The ruling is a boost to Campbell's development plans and a blow to activists who have been trying for years to keep the building up - even coming up with an alternate plan to give it a new life.
But both sides recognize that the fight's not over.
Frank Fulbrook, a Camden activist who wants to save the building and Ilan Zaken, the hip-hop entrepreneur who owns it, both say they expect to appeal Tuesday's ruling from Judge Francis Orlando.
Fulbrook had sued to try to prevent the city from taking the land and handing it over to Campbell. Orlando found there was evidence that a broader redevelopment of the area east of downtown Camden was impossible if the building stood. He also found flaws in Fulbrook's case that there were procedural flaws in the city and company's efforts.
Campbell is the only Fortune 500 company left in Camden, a former industrial dynamo that is now among the poorest places in the U.S.
Campbell, too, considered leaving the run-down city but agreed in February 2007 to stay, and to expand its headquarters. Part of the deal was that the company would take charge of redeveloping a swath of the city around its campus.
Last year, Campbell opened an expanded headquarters, as promised. But the rest of the redevelopment has not moved ahead. A tepid economy is one possible reason, but company spokesman Anthony Sanzio also blames the presence of the dilapidated Sears building.
He says real estate companies haven't been able to get tenants to agree to move near Campbell's as long as the building is there.
He said the company can't take ownership or raze it just yet, though, because it expects opponents will appeal Tuesday's ruling: Delays, he said, have been the building advocates' main strategy.
"All of the delays have set back the office park and jeopardized the viability of the project," Sanzio said.
The building, which is on state and national registers of historic places, opened in 1927 as a prototype of the malls that would open three decades later. It was near the then-new Ben Franklin Bridge to Philadelphia and was the first department store to feature an expansive parking lot to cater to shoppers getting there by car.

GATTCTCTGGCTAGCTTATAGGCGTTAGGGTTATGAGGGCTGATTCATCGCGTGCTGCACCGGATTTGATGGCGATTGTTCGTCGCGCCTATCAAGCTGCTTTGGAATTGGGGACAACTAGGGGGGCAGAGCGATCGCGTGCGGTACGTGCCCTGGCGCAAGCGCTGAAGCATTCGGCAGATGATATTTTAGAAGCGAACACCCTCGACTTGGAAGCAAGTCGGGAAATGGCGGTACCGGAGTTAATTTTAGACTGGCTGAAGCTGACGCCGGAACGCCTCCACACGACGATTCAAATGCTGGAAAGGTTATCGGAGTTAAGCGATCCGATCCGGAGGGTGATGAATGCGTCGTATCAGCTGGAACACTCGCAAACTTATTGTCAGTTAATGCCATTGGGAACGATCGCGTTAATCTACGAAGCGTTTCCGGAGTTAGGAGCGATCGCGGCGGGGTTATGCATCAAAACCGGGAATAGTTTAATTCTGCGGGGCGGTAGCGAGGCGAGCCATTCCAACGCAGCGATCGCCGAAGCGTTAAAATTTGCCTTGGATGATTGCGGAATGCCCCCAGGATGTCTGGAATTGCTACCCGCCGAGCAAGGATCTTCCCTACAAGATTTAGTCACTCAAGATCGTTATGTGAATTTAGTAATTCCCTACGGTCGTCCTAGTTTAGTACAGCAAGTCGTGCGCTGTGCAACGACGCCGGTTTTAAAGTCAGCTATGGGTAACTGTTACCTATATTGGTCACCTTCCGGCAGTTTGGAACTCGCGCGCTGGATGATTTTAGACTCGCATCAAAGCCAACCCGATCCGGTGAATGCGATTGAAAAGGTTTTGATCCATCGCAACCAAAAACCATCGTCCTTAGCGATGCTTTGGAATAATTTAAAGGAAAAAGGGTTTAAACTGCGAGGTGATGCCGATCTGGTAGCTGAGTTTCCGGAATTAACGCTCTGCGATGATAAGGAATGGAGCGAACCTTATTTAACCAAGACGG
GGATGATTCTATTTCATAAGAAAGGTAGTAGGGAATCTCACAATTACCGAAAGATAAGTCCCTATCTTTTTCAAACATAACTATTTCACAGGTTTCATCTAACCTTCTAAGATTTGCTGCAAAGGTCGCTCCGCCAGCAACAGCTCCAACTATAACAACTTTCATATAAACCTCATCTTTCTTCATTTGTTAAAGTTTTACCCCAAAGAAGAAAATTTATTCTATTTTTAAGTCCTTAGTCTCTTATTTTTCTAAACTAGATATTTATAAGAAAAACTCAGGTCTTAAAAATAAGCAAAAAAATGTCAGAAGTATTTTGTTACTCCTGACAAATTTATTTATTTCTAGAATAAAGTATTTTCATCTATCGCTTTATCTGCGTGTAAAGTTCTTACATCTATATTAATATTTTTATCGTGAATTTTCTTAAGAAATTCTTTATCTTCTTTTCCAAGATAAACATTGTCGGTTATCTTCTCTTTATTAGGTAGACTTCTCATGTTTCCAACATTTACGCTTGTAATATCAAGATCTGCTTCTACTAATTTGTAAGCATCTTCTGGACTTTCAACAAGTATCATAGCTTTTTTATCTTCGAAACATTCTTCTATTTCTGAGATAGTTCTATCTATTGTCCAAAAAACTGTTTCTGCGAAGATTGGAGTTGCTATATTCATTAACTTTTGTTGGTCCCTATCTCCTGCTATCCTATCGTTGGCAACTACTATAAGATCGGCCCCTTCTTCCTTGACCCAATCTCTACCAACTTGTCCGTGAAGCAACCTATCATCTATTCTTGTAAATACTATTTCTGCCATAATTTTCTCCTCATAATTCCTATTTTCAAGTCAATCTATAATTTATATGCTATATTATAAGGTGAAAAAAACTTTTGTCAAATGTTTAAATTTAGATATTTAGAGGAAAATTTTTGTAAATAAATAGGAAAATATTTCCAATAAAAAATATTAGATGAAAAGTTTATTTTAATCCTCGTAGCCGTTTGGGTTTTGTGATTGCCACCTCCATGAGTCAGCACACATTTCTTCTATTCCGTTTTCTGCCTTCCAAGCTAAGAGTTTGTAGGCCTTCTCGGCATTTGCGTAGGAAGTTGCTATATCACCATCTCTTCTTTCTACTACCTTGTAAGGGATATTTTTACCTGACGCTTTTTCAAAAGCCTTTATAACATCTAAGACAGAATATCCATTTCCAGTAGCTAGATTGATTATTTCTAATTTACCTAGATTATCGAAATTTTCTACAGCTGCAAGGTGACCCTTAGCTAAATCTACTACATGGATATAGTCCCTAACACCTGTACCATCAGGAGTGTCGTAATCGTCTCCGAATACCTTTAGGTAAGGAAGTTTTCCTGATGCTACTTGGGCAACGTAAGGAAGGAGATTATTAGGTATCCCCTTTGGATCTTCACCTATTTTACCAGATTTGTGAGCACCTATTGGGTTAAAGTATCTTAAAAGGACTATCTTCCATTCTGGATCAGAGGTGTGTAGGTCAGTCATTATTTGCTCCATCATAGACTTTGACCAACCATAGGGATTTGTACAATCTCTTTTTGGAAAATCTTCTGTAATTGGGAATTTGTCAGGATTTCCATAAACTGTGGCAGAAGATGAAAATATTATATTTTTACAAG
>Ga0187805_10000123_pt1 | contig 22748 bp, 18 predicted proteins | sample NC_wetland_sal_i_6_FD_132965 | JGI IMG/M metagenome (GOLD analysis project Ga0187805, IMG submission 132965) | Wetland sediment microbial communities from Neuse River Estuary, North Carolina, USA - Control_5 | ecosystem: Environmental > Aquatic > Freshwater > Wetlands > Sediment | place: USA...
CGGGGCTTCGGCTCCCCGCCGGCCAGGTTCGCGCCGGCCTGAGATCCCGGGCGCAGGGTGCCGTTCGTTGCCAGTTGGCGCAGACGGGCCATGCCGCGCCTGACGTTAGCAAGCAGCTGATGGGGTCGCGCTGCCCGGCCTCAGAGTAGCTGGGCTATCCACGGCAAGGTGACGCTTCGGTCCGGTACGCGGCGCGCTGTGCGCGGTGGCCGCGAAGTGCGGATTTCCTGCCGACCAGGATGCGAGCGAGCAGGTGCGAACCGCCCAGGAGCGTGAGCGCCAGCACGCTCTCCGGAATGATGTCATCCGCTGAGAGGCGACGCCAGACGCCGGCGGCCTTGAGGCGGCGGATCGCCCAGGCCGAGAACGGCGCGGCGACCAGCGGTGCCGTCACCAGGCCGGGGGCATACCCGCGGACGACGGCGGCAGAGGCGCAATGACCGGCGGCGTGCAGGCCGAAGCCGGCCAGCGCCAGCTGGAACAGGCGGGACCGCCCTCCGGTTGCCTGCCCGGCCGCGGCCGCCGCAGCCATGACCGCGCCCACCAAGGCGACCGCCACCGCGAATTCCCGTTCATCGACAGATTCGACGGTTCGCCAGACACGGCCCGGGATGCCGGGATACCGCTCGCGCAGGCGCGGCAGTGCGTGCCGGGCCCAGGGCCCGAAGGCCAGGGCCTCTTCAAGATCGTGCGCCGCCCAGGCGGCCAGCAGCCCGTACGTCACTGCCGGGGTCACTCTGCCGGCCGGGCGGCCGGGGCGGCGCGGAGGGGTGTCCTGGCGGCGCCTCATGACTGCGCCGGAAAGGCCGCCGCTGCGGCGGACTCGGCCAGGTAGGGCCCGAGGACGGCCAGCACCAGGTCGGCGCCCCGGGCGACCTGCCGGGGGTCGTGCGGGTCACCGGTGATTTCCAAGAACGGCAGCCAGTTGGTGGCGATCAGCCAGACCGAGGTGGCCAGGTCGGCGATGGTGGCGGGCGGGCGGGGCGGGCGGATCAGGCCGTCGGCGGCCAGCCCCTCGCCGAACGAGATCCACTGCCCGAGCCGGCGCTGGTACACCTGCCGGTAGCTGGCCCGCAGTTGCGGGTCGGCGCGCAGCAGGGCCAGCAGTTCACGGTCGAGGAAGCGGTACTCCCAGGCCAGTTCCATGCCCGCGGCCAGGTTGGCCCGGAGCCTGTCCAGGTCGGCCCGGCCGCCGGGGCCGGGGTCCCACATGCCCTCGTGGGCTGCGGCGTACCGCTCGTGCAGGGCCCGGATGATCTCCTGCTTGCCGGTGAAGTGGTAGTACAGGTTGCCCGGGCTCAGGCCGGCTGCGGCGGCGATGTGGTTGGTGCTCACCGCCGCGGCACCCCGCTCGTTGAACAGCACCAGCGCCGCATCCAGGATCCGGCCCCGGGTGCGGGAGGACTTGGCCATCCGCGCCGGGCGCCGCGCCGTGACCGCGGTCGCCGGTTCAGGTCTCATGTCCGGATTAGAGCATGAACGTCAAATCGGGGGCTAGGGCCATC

Sears moved out in 1971, and the building has struggled for a new life. It's been mostly empty for the past several years.
But Fulbrook, Zaken and others have been trying something new: turning it into a marketplace for restaurant equipment businesses, along with a culinary school and restaurant. They say tenants have agreed to occupy 60 percent of the mammoth structure if that can be made to happen.
Fulbrook, a wiry, pony-tailed, long-bearded activist who has a shockingly good record taking powerful entities to court, says he intends to quit fighting for that vision because it would create jobs for Camden residents. Campbell's office park, he said, has faltered, and might not provide employment for local residents if he succeeds.
"The Sears building is viable for rehabilitation," he said. "There's no reason to tear it down."
Zaken, the owner of the Miskeen Originals clothing company, agreed to buy the building in 2006 and closed the sale in October 2007 for more than $2.7 million. He said he has sunk $1.2 million into the project in repairs, mortgage payments and legal fees - and that Campbell won't meet his proposed sale price of $4.2 million.
"It's a shame and disgrace what just happened," he said outside the courtroom Tuesday. "It's horrible to take that property from a private owner for the purpose of giving it to another private owner."